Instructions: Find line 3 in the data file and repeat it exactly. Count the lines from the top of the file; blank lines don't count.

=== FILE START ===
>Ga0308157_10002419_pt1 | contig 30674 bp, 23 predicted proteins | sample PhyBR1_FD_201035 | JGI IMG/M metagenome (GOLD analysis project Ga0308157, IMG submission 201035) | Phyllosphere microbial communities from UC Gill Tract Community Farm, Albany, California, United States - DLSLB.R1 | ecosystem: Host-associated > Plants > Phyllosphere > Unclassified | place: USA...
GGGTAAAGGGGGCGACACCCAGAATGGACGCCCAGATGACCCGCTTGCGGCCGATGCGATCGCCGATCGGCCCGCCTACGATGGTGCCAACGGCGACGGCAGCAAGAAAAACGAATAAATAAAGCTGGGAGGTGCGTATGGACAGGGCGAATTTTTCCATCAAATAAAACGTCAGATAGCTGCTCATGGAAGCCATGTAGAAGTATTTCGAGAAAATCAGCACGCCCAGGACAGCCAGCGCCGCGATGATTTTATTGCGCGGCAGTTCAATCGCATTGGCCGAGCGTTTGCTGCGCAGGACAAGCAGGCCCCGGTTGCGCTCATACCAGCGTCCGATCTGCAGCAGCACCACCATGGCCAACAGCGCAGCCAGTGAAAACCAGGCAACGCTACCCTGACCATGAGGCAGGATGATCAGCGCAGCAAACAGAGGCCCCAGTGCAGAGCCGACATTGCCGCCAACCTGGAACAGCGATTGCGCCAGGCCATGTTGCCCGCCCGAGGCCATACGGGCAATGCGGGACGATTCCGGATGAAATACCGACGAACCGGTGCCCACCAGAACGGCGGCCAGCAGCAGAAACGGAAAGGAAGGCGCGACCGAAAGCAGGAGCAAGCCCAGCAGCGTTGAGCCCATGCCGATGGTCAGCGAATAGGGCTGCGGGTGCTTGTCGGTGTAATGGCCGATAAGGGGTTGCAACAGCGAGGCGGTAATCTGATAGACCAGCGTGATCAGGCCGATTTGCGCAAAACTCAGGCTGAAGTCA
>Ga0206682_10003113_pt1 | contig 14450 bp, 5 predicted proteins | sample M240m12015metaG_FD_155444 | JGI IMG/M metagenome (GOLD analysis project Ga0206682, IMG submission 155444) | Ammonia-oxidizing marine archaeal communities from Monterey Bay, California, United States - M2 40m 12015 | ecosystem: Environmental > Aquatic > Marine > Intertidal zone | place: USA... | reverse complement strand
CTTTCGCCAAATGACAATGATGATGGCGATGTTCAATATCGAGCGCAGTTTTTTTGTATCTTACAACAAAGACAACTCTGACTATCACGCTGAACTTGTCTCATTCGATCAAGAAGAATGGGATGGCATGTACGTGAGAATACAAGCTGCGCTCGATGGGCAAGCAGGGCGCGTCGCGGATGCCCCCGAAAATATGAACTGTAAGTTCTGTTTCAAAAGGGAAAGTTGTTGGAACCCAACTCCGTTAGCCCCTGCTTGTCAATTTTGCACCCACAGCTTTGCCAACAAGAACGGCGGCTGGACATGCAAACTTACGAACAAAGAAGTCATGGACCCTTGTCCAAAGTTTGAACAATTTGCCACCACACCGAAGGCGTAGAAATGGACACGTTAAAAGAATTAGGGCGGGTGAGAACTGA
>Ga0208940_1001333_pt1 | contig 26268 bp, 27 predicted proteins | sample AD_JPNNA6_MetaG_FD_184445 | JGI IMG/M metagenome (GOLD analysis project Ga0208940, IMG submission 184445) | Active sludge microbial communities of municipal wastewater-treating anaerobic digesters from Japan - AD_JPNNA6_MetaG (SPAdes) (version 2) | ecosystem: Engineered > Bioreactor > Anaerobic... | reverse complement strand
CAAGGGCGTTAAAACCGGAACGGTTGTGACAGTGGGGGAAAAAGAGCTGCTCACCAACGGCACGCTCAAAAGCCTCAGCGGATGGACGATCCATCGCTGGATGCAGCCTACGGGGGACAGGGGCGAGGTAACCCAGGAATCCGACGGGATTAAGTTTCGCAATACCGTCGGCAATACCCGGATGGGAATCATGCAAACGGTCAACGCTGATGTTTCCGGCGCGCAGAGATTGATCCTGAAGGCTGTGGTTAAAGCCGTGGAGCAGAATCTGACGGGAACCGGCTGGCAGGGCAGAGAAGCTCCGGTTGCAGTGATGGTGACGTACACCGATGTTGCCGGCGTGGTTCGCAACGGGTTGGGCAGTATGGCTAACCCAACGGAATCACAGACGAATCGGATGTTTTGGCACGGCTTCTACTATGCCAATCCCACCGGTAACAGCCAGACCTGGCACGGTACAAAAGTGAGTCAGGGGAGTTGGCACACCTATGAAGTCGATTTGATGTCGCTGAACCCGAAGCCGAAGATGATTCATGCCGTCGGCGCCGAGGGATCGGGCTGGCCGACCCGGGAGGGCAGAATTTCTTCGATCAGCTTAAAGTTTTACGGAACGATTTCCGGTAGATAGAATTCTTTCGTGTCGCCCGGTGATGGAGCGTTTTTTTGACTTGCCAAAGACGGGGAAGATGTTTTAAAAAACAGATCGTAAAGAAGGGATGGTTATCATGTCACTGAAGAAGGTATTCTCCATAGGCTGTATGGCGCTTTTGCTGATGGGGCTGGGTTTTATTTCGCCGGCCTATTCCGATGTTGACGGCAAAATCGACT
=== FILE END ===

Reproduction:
>Ga0206682_10003113_pt1 | contig 14450 bp, 5 predicted proteins | sample M240m12015metaG_FD_155444 | JGI IMG/M metagenome (GOLD analysis project Ga0206682, IMG submission 155444) | Ammonia-oxidizing marine archaeal communities from Monterey Bay, California, United States - M2 40m 12015 | ecosystem: Environmental > Aquatic > Marine > Intertidal zone | place: USA... | reverse complement strand